The Weekly: Lung cancer screening, Pfizer vaccine in cancer patients, and more

Published on March 12, 2021

The Weekly

Feature story

Millions more smokers and ex-smokers should receive free annual screenings for lung cancer, a federally appointed task force says

TUESDAY, March 9, 2021 (The Washington Post)—A federally appointed task force recommended a major increase in the number of Americans eligible for free screening for lung cancer, saying expanded testing will save lives and especially benefit Black people and women.

The U.S. Preventive Services Task Force, an independent group of 16 physicians and scientists who evaluate preventive tests and medications, said people with a long history of smoking should begin getting annual low-dose CT scans at age 50, five years earlier than the group recommended in 2013. The group also broadened the definition of people it considers at high risk for the disease.

In other news…

Obamacare’s About to Get a Lot More Affordable. These Maps Show How.
March 10, The New York Times

Pfizer vaccine provides less protection in cancer patients after a single dose, study finds
March 11, CNN

Woman, 31, thought her colon cancer warning signs were pregnancy symptoms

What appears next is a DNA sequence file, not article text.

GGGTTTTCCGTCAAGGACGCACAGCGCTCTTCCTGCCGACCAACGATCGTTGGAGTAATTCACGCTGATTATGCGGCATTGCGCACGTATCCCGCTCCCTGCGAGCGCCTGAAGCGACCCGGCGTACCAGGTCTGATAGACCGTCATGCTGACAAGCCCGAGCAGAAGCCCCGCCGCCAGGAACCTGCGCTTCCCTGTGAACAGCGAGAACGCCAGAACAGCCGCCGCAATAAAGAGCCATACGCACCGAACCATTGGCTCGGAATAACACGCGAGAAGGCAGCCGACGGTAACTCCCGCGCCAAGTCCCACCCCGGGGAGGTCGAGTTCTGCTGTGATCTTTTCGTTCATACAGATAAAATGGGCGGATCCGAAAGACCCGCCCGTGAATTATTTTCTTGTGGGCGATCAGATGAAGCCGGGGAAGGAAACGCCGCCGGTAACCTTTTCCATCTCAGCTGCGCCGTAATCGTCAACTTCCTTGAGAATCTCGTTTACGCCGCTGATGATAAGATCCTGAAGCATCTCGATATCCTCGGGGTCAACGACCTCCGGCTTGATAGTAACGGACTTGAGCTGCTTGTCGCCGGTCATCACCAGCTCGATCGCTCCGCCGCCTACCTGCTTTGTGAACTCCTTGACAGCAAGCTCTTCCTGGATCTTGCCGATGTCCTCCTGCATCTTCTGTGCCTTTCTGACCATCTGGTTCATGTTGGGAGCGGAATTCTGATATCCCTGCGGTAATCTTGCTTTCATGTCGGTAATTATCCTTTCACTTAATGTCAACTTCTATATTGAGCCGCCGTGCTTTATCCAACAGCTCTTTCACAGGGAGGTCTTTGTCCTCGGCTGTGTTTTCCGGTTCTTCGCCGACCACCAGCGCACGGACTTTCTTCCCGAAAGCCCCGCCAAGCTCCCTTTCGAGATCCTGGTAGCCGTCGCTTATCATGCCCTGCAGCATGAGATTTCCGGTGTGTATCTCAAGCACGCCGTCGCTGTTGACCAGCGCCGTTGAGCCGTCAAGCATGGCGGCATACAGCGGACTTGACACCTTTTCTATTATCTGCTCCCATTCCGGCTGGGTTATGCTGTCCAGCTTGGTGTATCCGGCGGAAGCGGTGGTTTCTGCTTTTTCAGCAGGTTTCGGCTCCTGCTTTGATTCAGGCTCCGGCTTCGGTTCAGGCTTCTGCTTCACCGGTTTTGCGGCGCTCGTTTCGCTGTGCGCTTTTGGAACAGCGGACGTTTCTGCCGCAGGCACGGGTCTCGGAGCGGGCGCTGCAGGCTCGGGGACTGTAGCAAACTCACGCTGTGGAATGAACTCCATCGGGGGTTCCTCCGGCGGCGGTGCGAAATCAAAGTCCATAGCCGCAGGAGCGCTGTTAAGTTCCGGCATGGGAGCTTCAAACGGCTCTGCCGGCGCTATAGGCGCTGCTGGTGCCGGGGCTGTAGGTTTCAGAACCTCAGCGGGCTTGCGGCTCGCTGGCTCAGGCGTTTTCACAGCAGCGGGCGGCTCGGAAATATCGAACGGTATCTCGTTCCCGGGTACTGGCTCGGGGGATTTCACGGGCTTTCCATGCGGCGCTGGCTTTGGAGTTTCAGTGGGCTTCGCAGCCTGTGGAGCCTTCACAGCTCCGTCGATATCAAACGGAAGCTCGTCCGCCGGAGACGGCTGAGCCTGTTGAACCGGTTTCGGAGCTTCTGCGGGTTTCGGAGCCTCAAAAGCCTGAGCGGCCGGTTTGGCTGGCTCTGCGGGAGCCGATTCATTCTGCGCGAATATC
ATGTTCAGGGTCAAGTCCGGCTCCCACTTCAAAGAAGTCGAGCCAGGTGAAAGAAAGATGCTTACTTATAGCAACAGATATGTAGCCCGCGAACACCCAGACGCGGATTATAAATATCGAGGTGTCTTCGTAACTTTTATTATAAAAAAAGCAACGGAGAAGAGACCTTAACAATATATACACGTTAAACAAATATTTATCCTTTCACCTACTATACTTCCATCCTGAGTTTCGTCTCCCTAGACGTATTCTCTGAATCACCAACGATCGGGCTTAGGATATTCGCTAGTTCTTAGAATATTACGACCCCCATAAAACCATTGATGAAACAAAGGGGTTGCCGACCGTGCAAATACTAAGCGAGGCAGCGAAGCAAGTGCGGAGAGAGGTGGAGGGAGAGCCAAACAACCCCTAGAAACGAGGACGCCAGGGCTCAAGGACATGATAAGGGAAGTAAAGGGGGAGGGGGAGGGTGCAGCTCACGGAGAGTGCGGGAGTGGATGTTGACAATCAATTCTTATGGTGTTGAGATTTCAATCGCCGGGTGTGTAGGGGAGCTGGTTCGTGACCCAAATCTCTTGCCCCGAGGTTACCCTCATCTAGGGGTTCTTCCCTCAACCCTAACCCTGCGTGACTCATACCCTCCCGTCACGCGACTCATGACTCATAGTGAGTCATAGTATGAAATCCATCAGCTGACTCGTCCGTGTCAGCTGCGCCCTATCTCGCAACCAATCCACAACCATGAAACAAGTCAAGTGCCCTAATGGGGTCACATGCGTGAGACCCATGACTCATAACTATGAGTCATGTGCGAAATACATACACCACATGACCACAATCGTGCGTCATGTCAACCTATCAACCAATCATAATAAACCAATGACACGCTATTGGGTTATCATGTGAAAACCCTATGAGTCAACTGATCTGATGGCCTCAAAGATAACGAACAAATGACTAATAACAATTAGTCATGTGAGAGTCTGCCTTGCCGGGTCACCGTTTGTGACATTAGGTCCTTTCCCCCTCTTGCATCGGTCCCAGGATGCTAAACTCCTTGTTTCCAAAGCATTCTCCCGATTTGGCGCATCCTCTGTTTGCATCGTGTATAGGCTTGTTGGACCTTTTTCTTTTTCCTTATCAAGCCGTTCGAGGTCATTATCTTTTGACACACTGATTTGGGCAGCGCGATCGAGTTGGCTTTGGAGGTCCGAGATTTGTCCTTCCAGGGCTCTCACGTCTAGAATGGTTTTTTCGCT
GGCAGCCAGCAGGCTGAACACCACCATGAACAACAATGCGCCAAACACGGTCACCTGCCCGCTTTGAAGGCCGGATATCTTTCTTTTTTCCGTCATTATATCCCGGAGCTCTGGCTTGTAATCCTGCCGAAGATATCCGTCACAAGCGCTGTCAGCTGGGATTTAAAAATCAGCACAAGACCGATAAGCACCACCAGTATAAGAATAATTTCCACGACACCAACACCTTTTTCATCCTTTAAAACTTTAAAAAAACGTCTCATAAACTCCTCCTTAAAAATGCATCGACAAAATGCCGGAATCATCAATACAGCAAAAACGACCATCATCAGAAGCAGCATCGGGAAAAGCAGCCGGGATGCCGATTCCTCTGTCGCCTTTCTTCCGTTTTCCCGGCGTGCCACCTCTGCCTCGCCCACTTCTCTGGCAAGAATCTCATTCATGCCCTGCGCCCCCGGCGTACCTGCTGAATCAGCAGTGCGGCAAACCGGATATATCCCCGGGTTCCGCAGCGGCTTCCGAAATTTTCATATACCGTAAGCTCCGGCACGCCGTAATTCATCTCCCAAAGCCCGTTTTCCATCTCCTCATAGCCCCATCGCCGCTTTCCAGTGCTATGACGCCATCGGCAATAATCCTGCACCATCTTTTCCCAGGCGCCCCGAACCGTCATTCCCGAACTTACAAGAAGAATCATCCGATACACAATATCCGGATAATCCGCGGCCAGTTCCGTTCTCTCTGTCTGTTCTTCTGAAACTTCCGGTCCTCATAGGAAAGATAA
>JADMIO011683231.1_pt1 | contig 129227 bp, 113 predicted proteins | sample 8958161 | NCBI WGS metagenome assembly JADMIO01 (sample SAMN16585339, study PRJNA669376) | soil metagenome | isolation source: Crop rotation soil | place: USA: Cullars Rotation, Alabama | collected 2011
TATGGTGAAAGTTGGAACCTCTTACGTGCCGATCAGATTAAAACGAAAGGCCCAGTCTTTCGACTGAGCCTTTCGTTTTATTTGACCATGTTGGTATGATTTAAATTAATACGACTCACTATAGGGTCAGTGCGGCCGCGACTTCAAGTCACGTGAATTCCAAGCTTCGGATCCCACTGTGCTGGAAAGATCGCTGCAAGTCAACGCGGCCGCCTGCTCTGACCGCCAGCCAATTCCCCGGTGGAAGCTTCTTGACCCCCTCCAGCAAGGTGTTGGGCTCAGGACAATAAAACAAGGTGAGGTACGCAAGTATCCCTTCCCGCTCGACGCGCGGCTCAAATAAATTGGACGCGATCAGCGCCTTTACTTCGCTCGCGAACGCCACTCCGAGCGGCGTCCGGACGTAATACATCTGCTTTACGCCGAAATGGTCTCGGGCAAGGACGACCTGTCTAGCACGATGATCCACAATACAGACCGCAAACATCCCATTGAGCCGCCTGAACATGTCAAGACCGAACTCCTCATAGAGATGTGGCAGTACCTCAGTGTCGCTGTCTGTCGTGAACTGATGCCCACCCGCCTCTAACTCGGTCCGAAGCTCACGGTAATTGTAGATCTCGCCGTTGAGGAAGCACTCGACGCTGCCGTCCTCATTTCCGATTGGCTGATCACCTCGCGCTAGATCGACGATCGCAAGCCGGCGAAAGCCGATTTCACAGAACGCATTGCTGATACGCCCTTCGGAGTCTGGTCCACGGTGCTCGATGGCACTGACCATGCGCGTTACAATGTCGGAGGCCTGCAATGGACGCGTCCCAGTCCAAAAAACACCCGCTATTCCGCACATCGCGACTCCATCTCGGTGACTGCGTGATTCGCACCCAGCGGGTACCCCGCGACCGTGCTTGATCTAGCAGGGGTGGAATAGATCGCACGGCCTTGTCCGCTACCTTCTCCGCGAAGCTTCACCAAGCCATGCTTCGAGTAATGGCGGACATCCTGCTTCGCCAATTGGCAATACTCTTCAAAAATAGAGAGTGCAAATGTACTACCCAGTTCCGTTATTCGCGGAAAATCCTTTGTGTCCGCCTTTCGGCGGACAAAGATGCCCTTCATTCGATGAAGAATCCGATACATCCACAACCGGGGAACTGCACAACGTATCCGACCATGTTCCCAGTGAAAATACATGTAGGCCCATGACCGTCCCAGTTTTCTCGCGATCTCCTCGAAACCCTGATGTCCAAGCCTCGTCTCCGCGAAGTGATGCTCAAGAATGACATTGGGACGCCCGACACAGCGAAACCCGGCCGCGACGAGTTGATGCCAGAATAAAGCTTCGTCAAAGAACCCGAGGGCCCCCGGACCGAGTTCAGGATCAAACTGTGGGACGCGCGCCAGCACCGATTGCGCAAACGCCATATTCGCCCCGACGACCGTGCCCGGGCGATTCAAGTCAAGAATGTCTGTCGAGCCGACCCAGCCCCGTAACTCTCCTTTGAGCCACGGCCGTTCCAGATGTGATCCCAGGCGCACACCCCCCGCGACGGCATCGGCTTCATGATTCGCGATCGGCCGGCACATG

March 2, TODAY

Is It Safe To Go To The Doctor For Routine Visits?
February 10, Long Island Weekly

Foundation news

President Biden designates March 2021 as National Colorectal Cancer Awareness Month and urges all Americans to get appointments Back on the Books

In 2000, the Prevent Cancer Foundation led the charge for the very first designation of March as Colorectal Cancer Awareness Month by the White House and both houses of Congress.

More than 20 years later, the important work of reducing colorectal cancer diagnoses and deaths continues. We are grateful that President Biden recognizes the importance of raising awareness of this disease and officially designated March 2021 as National Colorectal Cancer Awareness Month.

He also took the opportunity to remind Americans to get all routine medical appointments and cancer screenings Back on the Books

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